Charitable trust

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A charitable trust is an irrevocable trust established for charitable purposes, and is a more specific term than "charitable organization".

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United States

Charitable trusts may be set up inter vivos, during a donor's life, or as a part of a trust or will at death, as testamentary.

Charitable remainder trusts are irrevocable structures established by a donor to provide an income stream to the income beneficiary, while the public charity or private foundation receives the remainder value when the trust terminates. These "split interest" trusts are defined in §664 of the Internal Revenue Code of 1986 as amended and are normally tax-exempt. A section 664 trust makes its payments, either of a fixed amount (charitable remainder annuity trust §664(d)(1)(D)) or a percentage of trust principal (charitable remainder unitrust), to whomever the donor chooses to receive income. Normally, the donor may claim a charitable income tax deduction, and may not have to pay an immediate capital gains tax when the charitable remainder trust disposes of the appreciated asset and purchases other property as it diversifies its portfolio of trust property. At the end of the trust term, which may be based on either lives or a term of years, the charity receives whatever amount is left in the trust. Charitable remainder unitrusts (§664(d)(2)(D)- paying a fixed percentage) provide some flexibility in the distribution of income, and may be helpful in retirement planning, while charitable remainder annuity trusts paying a fixed dollar amount are more rigid and usually appeal to much older donors unconcerned about inflation's impact on income distributions who are using cash or marketable securities to fund the trust.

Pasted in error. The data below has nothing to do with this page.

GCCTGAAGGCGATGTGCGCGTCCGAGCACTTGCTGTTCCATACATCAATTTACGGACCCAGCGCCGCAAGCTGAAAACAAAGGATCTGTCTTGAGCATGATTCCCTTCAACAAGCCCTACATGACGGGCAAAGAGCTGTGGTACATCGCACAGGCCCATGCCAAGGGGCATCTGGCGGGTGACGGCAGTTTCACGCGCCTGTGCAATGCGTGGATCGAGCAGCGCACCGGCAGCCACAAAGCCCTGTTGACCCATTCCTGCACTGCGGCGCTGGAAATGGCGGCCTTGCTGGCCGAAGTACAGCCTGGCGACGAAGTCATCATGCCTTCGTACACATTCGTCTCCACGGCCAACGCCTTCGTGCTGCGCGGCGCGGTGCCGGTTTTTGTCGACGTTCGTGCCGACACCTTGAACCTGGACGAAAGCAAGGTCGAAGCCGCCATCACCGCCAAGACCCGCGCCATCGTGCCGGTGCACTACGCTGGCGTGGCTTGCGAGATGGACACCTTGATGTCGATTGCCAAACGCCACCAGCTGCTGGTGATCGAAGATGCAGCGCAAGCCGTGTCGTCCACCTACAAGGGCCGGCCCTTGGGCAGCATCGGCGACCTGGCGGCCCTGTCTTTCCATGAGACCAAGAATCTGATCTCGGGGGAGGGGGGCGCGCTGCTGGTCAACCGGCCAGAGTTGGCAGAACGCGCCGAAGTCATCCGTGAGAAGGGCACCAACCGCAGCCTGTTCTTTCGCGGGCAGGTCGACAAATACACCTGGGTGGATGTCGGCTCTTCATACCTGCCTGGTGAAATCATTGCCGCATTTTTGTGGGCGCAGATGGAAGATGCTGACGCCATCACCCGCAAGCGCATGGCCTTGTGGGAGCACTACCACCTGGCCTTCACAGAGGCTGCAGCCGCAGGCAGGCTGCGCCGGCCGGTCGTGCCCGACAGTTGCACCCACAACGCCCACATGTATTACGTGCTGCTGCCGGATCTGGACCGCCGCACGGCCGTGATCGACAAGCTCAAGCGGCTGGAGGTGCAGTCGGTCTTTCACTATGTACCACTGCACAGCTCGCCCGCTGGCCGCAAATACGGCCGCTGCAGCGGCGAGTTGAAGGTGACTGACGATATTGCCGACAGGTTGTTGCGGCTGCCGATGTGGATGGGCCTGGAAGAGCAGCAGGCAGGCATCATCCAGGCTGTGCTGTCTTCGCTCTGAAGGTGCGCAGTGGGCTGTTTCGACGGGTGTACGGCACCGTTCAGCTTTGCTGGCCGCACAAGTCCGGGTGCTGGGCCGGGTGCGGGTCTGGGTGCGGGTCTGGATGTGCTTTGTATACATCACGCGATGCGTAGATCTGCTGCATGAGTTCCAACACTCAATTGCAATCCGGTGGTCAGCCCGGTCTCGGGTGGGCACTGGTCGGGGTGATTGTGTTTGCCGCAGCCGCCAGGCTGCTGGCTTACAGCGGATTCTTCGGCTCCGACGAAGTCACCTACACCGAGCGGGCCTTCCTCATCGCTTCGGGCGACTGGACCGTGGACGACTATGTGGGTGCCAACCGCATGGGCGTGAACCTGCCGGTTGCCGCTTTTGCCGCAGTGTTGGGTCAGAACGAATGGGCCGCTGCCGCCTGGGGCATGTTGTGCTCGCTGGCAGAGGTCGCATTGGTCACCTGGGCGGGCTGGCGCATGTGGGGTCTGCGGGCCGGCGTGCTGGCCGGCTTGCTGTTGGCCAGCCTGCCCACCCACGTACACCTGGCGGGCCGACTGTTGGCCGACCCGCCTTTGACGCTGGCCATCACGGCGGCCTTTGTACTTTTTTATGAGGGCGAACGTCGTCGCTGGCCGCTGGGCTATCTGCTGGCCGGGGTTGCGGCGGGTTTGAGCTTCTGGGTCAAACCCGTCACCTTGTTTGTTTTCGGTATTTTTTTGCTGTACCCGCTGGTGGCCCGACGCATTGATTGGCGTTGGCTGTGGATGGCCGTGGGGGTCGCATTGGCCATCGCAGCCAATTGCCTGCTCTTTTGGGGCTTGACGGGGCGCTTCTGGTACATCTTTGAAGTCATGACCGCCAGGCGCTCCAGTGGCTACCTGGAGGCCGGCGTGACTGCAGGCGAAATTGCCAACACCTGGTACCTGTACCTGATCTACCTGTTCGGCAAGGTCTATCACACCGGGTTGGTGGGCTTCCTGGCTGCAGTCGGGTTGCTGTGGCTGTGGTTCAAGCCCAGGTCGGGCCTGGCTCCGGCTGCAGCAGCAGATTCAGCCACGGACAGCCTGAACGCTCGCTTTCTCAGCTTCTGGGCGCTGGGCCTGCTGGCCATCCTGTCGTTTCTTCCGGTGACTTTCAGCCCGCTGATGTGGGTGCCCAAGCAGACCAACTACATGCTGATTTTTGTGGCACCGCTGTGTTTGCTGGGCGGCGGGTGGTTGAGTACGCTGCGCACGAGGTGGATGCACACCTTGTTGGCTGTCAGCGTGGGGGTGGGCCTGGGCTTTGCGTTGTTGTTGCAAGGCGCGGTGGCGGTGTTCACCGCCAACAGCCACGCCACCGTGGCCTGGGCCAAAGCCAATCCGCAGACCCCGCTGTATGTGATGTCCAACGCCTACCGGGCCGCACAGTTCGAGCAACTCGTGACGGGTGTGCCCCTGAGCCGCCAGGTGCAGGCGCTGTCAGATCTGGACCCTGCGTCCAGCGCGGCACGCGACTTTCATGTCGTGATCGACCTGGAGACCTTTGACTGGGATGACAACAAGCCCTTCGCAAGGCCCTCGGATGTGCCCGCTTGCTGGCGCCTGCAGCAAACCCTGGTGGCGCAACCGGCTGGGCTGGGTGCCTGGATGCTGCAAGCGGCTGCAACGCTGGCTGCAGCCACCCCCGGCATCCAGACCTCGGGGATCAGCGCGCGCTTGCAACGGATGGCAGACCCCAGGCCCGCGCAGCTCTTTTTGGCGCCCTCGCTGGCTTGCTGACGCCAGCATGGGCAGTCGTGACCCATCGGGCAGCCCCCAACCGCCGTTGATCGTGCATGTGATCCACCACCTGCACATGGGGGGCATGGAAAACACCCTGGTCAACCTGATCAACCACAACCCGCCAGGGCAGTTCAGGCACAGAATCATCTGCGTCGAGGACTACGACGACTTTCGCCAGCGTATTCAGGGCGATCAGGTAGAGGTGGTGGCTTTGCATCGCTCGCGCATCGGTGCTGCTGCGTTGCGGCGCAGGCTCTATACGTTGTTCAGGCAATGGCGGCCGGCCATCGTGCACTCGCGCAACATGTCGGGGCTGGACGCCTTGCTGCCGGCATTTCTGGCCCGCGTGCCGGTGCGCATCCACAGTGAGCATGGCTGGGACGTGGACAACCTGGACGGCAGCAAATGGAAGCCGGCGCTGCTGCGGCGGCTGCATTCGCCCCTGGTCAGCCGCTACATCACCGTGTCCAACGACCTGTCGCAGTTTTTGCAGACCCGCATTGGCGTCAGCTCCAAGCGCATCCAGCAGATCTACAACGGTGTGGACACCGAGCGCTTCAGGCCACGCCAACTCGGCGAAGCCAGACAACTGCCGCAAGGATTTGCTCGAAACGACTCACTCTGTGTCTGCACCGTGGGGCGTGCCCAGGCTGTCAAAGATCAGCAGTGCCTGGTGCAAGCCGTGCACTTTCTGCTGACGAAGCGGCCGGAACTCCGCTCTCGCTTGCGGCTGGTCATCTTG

Charitable lead trusts make payments, either of a fixed amount (charitable lead annuity trust) or a percentage of trust principal (charitable lead unitrust), to charity during its term. At the end of the trust term, the remainder can either go back to the donor or to heirs named by the donor. The donor may sometimes claim a charitable income tax deduction or a gift/estate tax deduction for making a lead trust gift, depending on the type of a charitable lead trust. Generally, a non-grantor lead trust does not generate a current income tax deduction, but it eliminates the asset (or part of the asset’s value) from the donor’s estate.

If the trust has qualified under laws such as Internal Revenue Code section 501(c), donations to the trust may be deductible to an individual taxpayer or corporate donor.

United Kingdom

In England and Wales, charitable trusts are a form of express trust dedicated to charitable goals. There are a variety of advantages to charitable trust status, including exception from most forms of tax and freedom for the trustees not found in other types of English trust.[1] To be a valid charitable trust, the organisation must demonstrate both a charitable purpose and a public benefit.[2] Applicable charitable purposes are normally divided into four categories; trusts for the relief of poverty, trusts for the promotion of education, trusts for the promotion of religion and all other types of trust recognised by the law, which includes trusts for the benefit of animals and a locality. There is also a requirement that the trust's purposes benefit the public (or some section of the public), and not simply a group of private individuals.[3]

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